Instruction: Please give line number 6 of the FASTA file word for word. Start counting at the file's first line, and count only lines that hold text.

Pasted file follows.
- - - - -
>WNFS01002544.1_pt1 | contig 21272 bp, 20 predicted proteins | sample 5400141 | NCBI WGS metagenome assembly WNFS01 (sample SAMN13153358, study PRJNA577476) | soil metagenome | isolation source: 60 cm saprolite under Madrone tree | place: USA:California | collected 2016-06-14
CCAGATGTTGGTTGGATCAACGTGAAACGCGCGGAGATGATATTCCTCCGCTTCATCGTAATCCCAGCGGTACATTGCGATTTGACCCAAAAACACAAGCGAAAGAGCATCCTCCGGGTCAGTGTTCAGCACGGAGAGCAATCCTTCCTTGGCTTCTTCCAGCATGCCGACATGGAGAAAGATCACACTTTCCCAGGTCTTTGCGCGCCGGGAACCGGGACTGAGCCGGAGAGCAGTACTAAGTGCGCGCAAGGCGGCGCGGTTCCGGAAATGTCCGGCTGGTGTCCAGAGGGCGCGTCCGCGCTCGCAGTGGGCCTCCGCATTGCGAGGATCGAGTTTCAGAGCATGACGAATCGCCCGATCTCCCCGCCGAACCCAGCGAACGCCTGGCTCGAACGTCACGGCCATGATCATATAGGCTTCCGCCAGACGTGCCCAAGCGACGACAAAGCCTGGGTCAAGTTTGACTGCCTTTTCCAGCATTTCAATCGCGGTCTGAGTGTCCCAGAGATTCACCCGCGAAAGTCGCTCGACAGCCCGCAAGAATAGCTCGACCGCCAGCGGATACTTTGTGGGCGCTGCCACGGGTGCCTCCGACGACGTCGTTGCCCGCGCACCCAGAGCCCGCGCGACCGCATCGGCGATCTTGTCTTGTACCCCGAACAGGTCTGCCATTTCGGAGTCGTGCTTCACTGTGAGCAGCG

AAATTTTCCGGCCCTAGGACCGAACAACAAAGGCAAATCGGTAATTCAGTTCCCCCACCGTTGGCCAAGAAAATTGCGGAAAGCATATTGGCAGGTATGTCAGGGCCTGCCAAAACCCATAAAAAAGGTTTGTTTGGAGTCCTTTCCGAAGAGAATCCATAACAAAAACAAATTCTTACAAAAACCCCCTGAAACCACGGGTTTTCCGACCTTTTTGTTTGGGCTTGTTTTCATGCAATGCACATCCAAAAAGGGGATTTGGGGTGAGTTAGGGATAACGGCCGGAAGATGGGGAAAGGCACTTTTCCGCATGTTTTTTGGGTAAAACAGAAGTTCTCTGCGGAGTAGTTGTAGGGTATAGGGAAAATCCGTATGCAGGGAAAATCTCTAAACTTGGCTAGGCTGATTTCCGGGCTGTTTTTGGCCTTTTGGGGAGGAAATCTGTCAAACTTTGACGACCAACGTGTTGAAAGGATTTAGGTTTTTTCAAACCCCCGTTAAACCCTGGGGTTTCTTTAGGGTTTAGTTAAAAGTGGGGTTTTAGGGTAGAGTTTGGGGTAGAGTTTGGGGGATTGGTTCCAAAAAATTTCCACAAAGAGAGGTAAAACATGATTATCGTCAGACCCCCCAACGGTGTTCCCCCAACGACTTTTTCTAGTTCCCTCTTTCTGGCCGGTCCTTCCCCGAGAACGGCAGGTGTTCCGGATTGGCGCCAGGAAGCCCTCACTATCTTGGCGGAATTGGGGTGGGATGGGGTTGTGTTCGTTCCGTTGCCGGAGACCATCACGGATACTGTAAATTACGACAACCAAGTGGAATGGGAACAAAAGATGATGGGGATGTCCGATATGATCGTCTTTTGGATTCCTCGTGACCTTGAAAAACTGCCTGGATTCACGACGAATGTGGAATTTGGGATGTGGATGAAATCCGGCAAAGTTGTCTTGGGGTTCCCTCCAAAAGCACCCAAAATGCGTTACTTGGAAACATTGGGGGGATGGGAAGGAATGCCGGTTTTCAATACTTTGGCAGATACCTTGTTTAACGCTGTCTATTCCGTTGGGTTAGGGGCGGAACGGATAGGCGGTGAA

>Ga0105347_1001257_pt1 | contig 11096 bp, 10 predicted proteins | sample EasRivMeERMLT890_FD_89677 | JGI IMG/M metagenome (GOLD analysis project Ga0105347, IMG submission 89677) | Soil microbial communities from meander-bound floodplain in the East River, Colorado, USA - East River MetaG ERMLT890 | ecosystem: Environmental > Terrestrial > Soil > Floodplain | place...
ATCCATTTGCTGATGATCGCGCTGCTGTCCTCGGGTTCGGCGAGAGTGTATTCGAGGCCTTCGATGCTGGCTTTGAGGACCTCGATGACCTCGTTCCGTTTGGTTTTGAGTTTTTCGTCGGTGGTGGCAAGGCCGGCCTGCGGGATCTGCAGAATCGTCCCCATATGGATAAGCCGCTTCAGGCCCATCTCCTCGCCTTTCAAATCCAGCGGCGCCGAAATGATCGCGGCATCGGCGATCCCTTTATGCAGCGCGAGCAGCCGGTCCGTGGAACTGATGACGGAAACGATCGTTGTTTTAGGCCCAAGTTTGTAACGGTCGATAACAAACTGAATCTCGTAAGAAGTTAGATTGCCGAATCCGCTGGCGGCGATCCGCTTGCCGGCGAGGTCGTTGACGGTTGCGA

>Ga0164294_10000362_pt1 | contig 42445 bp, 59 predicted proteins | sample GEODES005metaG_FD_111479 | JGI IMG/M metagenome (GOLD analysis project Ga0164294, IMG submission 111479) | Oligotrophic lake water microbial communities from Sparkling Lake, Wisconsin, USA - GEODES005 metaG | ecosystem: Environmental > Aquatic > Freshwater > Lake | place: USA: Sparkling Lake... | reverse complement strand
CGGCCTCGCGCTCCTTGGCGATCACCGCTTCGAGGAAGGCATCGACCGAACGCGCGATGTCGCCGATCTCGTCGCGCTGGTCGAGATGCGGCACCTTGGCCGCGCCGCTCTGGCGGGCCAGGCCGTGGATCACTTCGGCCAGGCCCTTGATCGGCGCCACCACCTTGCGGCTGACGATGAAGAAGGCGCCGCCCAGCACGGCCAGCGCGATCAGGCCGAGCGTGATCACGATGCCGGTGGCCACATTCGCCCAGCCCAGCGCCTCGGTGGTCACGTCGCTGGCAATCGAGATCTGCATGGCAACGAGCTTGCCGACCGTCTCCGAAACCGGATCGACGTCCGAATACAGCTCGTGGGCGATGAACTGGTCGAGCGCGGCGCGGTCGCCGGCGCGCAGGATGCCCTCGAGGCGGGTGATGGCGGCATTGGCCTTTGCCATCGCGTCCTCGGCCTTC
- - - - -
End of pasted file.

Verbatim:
>Ga0164294_10000362_pt1 | contig 42445 bp, 59 predicted proteins | sample GEODES005metaG_FD_111479 | JGI IMG/M metagenome (GOLD analysis project Ga0164294, IMG submission 111479) | Oligotrophic lake water microbial communities from Sparkling Lake, Wisconsin, USA - GEODES005 metaG | ecosystem: Environmental > Aquatic > Freshwater > Lake | place: USA: Sparkling Lake... | reverse complement strand